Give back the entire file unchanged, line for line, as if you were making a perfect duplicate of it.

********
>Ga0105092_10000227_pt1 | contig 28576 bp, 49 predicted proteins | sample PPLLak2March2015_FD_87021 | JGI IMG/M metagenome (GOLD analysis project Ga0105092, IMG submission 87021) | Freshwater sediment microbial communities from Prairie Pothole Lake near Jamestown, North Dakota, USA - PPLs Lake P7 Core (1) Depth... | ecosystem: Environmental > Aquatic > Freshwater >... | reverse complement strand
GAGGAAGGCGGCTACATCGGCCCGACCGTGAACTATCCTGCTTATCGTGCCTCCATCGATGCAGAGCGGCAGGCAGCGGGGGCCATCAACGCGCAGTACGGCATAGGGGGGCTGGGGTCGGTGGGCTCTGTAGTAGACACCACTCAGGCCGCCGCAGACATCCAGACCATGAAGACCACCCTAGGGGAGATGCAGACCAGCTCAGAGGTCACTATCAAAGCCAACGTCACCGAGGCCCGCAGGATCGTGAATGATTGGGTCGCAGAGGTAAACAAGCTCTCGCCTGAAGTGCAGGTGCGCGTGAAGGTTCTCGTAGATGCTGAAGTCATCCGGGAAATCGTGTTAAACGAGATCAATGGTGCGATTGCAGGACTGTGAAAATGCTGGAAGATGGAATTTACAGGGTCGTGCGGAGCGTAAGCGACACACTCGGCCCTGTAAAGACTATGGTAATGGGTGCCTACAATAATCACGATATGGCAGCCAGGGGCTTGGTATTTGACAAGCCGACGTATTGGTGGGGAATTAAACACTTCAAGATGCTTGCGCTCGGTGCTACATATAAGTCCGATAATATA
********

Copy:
>Ga0105092_10000227_pt1 | contig 28576 bp, 49 predicted proteins | sample PPLLak2March2015_FD_87021 | JGI IMG/M metagenome (GOLD analysis project Ga0105092, IMG submission 87021) | Freshwater sediment microbial communities from Prairie Pothole Lake near Jamestown, North Dakota, USA - PPLs Lake P7 Core (1) Depth... | ecosystem: Environmental > Aquatic > Freshwater >... | reverse complement strand
GAGGAAGGCGGCTACATCGGCCCGACCGTGAACTATCCTGCTTATCGTGCCTCCATCGATGCAGAGCGGCAGGCAGCGGGGGCCATCAACGCGCAGTACGGCATAGGGGGGCTGGGGTCGGTGGGCTCTGTAGTAGACACCACTCAGGCCGCCGCAGACATCCAGACCATGAAGACCACCCTAGGGGAGATGCAGACCAGCTCAGAGGTCACTATCAAAGCCAACGTCACCGAGGCCCGCAGGATCGTGAATGATTGGGTCGCAGAGGTAAACAAGCTCTCGCCTGAAGTGCAGGTGCGCGTGAAGGTTCTCGTAGATGCTGAAGTCATCCGGGAAATCGTGTTAAACGAGATCAATGGTGCGATTGCAGGACTGTGAAAATGCTGGAAGATGGAATTTACAGGGTCGTGCGGAGCGTAAGCGACACACTCGGCCCTGTAAAGACTATGGTAATGGGTGCCTACAATAATCACGATATGGCAGCCAGGGGCTTGGTATTTGACAAGCCGACGTATTGGTGGGGAATTAAACACTTCAAGATGCTTGCGCTCGGTGCTACATATAAGTCCGATAATATA